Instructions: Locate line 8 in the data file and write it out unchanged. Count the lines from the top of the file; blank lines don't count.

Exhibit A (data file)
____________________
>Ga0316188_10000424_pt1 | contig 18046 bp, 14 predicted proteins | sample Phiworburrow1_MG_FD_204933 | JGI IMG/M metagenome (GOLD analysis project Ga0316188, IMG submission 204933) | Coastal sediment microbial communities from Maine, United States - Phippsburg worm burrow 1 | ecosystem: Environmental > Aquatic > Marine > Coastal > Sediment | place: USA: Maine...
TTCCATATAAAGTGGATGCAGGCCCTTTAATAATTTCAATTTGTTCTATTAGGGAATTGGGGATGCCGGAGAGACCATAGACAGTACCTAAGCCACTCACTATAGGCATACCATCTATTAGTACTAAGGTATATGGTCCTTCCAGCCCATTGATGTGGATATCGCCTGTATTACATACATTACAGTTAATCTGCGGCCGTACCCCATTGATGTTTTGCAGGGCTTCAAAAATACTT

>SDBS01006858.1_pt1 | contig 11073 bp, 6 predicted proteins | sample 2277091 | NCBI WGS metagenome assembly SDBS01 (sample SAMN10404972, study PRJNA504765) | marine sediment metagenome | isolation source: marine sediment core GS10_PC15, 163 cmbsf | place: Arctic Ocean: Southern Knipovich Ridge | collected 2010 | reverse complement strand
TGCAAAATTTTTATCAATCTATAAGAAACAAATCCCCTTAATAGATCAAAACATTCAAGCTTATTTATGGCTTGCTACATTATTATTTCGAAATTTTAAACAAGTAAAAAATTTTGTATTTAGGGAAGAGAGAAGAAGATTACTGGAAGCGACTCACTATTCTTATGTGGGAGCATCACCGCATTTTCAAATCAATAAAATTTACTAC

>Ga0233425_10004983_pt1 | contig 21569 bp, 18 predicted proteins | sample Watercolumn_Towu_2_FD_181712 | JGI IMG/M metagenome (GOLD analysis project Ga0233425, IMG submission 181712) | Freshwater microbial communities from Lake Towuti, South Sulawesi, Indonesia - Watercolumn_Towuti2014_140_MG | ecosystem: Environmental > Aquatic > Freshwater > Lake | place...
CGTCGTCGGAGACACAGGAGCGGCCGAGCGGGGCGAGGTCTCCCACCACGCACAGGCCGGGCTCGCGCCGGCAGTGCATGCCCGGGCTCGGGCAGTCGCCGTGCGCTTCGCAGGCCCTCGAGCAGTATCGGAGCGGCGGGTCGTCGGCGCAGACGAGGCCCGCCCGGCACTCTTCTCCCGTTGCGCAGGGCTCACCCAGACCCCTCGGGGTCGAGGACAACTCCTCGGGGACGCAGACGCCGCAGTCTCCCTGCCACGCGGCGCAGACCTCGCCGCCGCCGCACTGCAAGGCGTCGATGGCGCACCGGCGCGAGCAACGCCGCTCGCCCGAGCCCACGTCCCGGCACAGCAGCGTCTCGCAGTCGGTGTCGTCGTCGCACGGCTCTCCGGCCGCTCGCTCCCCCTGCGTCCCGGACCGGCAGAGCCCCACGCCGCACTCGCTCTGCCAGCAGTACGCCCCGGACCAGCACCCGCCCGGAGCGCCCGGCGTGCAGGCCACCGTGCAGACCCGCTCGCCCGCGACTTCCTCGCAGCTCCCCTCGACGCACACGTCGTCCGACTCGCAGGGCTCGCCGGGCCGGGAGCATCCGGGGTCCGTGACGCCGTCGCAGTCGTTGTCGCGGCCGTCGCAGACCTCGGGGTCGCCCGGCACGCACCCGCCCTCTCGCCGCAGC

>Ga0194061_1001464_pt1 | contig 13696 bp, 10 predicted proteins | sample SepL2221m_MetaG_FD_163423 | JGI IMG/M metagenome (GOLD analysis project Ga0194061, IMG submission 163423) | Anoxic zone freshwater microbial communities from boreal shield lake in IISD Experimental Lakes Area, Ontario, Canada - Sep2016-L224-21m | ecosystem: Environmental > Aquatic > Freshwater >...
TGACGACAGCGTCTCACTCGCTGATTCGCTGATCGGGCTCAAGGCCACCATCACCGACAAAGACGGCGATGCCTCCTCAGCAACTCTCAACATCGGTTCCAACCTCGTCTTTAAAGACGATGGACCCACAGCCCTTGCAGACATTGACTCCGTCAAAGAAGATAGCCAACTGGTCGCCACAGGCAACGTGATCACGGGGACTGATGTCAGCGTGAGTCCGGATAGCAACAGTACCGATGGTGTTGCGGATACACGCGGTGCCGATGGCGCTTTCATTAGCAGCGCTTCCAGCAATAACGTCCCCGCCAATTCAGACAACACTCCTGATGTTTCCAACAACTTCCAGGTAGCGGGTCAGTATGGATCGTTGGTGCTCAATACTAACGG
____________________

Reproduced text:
TGACGACAGCGTCTCACTCGCTGATTCGCTGATCGGGCTCAAGGCCACCATCACCGACAAAGACGGCGATGCCTCCTCAGCAACTCTCAACATCGGTTCCAACCTCGTCTTTAAAGACGATGGACCCACAGCCCTTGCAGACATTGACTCCGTCAAAGAAGATAGCCAACTGGTCGCCACAGGCAACGTGATCACGGGGACTGATGTCAGCGTGAGTCCGGATAGCAACAGTACCGATGGTGTTGCGGATACACGCGGTGCCGATGGCGCTTTCATTAGCAGCGCTTCCAGCAATAACGTCCCCGCCAATTCAGACAACACTCCTGATGTTTCCAACAACTTCCAGGTAGCGGGTCAGTATGGATCGTTGGTGCTCAATACTAACGG